July 27 (Week 6) – Maury

I spoke to Prof. Medero today, and she cleared up a lot of the questions that I have! She explained it by first supposing that we have three corpora:

  1. Corpora of general English (this, right now, would be the Wikipedia articles in Kauchak’s corpus)
  2. Corpora of English written by second-language English learners (hereafter referred to as ESOL) (this would be the CIC-FCE corpus I have)
  3. Corpora of English written for ESOLs (the English online corpus that I compiled)

The goal this summer is to use 1. and 2. to model what 3. would look like. This, of course, may raise several follow-up questions.

Why would we want to model 3.? Well, modeling text written for ESOLs is a necessary first step if we ultimately want to generate simplifications for ESOLs. We want to know what is considered difficult, so that we know what to simplify.  I thought that I would accomplish both of these steps throughout the summer. But I simply do not have the time to do that.

Well, why use other corpora to model 3.? Can’t we just use the corpora we’re trying to model? As it turns out, we can do this for ESOLs. There is plenty of corpora out there written forESOLs. But suppose that we wanted to extend our approach to other audience besides ESOLs (e.g., dyslexics, aphasiacs). It turns out that finding corpora written for more specific audiences is quite difficult. Therefore, in the hope of coming up with generalizable results, we want to use corpora that we can easily find (general English and English written by specific reading audiences) to model corpora that we cannot easily find.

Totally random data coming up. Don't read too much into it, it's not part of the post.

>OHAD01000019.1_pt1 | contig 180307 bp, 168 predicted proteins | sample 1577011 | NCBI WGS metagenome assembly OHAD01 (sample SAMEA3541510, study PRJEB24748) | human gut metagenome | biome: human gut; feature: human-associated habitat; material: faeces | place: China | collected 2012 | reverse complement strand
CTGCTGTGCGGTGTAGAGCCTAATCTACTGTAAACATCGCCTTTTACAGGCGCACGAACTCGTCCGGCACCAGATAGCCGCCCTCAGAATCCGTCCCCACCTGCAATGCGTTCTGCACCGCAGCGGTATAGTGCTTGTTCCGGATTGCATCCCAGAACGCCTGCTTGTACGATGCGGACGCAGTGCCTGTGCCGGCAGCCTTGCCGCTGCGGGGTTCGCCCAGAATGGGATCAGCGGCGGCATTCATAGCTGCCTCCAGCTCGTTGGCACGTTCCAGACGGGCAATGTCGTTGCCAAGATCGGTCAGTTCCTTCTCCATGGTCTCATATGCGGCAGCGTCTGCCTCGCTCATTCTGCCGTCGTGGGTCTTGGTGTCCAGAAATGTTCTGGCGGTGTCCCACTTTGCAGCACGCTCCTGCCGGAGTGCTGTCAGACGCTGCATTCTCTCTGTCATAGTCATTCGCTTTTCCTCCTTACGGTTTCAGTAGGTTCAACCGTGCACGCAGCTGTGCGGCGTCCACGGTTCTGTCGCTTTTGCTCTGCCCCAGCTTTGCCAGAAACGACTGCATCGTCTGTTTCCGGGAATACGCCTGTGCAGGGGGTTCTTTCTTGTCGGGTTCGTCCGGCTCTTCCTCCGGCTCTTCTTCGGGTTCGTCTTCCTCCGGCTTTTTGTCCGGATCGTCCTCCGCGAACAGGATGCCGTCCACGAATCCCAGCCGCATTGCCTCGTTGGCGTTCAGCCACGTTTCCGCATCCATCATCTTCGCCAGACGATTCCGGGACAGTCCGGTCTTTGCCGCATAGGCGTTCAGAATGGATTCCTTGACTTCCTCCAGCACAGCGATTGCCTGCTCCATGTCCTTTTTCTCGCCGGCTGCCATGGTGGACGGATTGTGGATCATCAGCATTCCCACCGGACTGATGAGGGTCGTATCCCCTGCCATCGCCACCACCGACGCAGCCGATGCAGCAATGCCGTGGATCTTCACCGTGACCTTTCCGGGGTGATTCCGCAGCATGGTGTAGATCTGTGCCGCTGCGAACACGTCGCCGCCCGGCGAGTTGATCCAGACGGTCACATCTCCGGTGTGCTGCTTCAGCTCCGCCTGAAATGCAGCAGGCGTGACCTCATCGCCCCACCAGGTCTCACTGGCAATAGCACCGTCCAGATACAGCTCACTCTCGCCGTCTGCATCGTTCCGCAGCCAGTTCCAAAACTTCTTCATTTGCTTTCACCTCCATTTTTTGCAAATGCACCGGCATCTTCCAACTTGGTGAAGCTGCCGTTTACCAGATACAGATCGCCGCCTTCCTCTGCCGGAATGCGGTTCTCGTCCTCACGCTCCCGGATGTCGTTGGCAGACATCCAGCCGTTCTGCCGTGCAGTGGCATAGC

How are we going to combine two different corpora to model 3.? Well, this is an open question, so far. Prof. Medero suggested some sort of linear interpolation of language models, or some kind of log-likelihood ratio combination. It’s up to me to investigate these approaches in the coming weeks, and see what works best?

How do we measure success in modeling 3.? This is also somewhat of an open question. Prof. Medero and I posited using the measure of perplexity. The ideal goal is to be able to train two models: one based off of 3., and one that combines 1. and 2. in some way. If we generate a test set of corpora written for ESOLs, and get the same perplexities using each model, then we will have achieved our goal. Obviously, there are some nuances to this approach, but this is the general idea.

Armed with all of this information, I’m setting out to create a table that resembles the following:

Corpora to Train Language Model On Perplexity on Test Set of Corpus for ESOLs
1.
2.
1. + 2.
3.

The goal is to have the penultimate and last rows of the tables give similar enough perplexities. If that’s the case, then we know we will have achieved our goal. To that end, I have begun creating a Bash script that generates this table, so that we can generate this table quickly and easily.

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